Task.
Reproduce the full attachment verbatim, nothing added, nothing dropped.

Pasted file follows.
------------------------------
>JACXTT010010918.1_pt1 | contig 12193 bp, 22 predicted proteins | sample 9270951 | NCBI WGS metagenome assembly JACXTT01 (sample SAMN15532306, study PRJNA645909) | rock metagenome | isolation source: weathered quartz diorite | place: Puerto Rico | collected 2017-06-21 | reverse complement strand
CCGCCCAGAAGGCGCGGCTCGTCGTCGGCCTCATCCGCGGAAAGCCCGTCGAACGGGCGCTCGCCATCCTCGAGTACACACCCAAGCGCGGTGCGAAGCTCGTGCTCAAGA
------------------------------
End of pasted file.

>JACXTT010010918.1_pt1 | contig 12193 bp, 22 predicted proteins | sample 9270951 | NCBI WGS metagenome assembly JACXTT01 (sample SAMN15532306, study PRJNA645909) | rock metagenome | isolation source: weathered quartz diorite | place: Puerto Rico | collected 2017-06-21 | reverse complement strand
CCGCCCAGAAGGCGCGGCTCGTCGTCGGCCTCATCCGCGGAAAGCCCGTCGAACGGGCGCTCGCCATCCTCGAGTACACACCCAAGCGCGGTGCGAAGCTCGTGCTCAAGA